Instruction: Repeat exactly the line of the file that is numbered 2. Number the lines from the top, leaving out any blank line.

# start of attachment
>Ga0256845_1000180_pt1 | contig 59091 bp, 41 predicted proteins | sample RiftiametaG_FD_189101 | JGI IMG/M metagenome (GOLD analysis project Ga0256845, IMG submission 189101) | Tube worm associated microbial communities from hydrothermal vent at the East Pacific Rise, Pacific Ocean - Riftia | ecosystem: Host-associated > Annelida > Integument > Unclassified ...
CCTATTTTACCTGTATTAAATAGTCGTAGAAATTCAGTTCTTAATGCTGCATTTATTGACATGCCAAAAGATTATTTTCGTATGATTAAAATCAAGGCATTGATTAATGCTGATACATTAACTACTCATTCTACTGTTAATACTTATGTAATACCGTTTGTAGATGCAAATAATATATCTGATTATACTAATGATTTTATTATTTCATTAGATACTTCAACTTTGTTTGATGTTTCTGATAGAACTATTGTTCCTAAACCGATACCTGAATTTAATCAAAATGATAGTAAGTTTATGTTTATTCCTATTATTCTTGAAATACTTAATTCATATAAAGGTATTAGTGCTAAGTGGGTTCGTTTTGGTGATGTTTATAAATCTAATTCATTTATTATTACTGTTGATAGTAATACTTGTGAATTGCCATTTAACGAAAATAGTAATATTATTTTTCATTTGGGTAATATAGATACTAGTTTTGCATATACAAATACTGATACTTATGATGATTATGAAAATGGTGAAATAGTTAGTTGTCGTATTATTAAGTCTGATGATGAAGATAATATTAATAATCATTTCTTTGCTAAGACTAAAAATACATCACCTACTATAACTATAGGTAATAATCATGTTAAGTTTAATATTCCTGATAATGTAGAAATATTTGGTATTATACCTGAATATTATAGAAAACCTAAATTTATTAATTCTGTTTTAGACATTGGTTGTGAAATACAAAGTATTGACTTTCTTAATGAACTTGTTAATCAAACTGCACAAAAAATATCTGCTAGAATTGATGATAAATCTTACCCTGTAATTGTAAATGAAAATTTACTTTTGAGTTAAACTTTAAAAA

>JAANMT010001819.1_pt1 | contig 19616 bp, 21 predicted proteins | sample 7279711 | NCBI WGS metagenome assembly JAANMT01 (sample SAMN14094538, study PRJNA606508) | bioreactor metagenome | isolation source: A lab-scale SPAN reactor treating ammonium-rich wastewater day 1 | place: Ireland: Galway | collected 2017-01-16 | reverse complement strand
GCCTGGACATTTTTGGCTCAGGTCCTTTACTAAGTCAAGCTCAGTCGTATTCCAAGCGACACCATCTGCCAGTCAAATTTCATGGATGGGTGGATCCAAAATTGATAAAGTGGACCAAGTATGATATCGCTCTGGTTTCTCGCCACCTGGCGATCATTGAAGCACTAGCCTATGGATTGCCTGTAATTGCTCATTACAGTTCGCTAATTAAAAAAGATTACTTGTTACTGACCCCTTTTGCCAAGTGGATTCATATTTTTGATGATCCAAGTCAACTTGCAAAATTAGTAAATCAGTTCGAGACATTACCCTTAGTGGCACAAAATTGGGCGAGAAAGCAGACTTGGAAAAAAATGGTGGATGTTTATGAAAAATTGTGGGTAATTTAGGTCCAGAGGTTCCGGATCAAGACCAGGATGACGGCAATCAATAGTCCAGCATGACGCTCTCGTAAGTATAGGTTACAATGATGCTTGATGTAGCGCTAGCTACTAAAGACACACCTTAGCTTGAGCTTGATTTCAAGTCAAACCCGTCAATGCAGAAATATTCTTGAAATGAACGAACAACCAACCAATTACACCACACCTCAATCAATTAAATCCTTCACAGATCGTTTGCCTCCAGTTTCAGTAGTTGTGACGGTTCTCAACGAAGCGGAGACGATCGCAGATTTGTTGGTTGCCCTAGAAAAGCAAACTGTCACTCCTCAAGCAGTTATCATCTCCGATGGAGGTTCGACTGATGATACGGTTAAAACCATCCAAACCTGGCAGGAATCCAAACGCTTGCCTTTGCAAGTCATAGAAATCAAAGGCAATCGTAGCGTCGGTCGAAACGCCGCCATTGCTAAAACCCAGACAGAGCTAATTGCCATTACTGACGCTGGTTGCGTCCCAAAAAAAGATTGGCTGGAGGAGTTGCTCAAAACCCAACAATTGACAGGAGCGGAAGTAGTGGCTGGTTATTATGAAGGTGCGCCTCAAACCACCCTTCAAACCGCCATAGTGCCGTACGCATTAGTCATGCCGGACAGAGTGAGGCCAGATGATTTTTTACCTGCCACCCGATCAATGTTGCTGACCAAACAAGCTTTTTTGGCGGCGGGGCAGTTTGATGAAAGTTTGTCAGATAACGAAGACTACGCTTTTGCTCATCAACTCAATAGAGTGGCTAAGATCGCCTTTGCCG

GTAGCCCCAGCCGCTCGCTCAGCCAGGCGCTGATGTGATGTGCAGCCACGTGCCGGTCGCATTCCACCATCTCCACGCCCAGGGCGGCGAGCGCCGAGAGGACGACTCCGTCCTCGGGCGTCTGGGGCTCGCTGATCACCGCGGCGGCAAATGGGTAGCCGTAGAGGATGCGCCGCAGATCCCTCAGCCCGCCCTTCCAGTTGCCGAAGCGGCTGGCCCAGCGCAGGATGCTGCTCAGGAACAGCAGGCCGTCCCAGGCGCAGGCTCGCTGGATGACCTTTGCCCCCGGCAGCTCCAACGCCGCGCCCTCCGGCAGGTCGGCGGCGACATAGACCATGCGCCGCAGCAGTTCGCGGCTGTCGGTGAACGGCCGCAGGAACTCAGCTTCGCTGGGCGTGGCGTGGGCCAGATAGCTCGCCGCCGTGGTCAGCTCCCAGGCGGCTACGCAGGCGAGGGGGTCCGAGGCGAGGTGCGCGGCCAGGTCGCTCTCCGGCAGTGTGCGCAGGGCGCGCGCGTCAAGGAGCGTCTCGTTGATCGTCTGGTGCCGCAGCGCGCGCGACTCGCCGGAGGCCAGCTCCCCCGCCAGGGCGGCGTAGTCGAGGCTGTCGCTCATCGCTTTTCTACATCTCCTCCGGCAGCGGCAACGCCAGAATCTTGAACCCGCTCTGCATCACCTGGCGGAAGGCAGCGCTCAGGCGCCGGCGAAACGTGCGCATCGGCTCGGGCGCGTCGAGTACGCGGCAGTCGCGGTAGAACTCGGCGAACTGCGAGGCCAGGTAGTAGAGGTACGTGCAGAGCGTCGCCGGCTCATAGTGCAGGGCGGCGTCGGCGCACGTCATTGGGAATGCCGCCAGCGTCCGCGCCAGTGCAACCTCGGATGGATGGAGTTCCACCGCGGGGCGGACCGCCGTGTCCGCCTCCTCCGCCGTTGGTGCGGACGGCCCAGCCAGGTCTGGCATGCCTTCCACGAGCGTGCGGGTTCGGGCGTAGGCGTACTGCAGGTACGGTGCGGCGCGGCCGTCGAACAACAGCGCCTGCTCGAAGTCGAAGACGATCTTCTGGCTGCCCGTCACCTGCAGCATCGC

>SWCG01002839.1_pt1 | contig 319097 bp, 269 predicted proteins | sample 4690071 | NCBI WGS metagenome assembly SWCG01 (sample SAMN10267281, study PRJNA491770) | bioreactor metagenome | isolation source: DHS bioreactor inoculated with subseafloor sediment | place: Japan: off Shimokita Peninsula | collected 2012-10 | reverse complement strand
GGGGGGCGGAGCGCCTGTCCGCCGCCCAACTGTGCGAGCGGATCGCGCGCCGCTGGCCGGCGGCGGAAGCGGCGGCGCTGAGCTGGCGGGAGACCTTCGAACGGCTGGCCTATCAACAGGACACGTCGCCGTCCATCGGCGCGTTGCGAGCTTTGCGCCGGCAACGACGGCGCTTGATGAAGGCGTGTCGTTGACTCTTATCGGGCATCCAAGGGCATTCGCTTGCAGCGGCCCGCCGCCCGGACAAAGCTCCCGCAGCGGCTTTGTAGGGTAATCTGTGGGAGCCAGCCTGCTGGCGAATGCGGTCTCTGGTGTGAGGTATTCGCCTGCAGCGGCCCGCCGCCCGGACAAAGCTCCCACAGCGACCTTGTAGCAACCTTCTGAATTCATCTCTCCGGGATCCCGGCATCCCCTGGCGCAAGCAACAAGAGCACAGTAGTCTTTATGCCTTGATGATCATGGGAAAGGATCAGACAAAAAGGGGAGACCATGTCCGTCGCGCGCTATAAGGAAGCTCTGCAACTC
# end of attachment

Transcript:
CCTATTTTACCTGTATTAAATAGTCGTAGAAATTCAGTTCTTAATGCTGCATTTATTGACATGCCAAAAGATTATTTTCGTATGATTAAAATCAAGGCATTGATTAATGCTGATACATTAACTACTCATTCTACTGTTAATACTTATGTAATACCGTTTGTAGATGCAAATAATATATCTGATTATACTAATGATTTTATTATTTCATTAGATACTTCAACTTTGTTTGATGTTTCTGATAGAACTATTGTTCCTAAACCGATACCTGAATTTAATCAAAATGATAGTAAGTTTATGTTTATTCCTATTATTCTTGAAATACTTAATTCATATAAAGGTATTAGTGCTAAGTGGGTTCGTTTTGGTGATGTTTATAAATCTAATTCATTTATTATTACTGTTGATAGTAATACTTGTGAATTGCCATTTAACGAAAATAGTAATATTATTTTTCATTTGGGTAATATAGATACTAGTTTTGCATATACAAATACTGATACTTATGATGATTATGAAAATGGTGAAATAGTTAGTTGTCGTATTATTAAGTCTGATGATGAAGATAATATTAATAATCATTTCTTTGCTAAGACTAAAAATACATCACCTACTATAACTATAGGTAATAATCATGTTAAGTTTAATATTCCTGATAATGTAGAAATATTTGGTATTATACCTGAATATTATAGAAAACCTAAATTTATTAATTCTGTTTTAGACATTGGTTGTGAAATACAAAGTATTGACTTTCTTAATGAACTTGTTAATCAAACTGCACAAAAAATATCTGCTAGAATTGATGATAAATCTTACCCTGTAATTGTAAATGAAAATTTACTTTTGAGTTAAACTTTAAAAA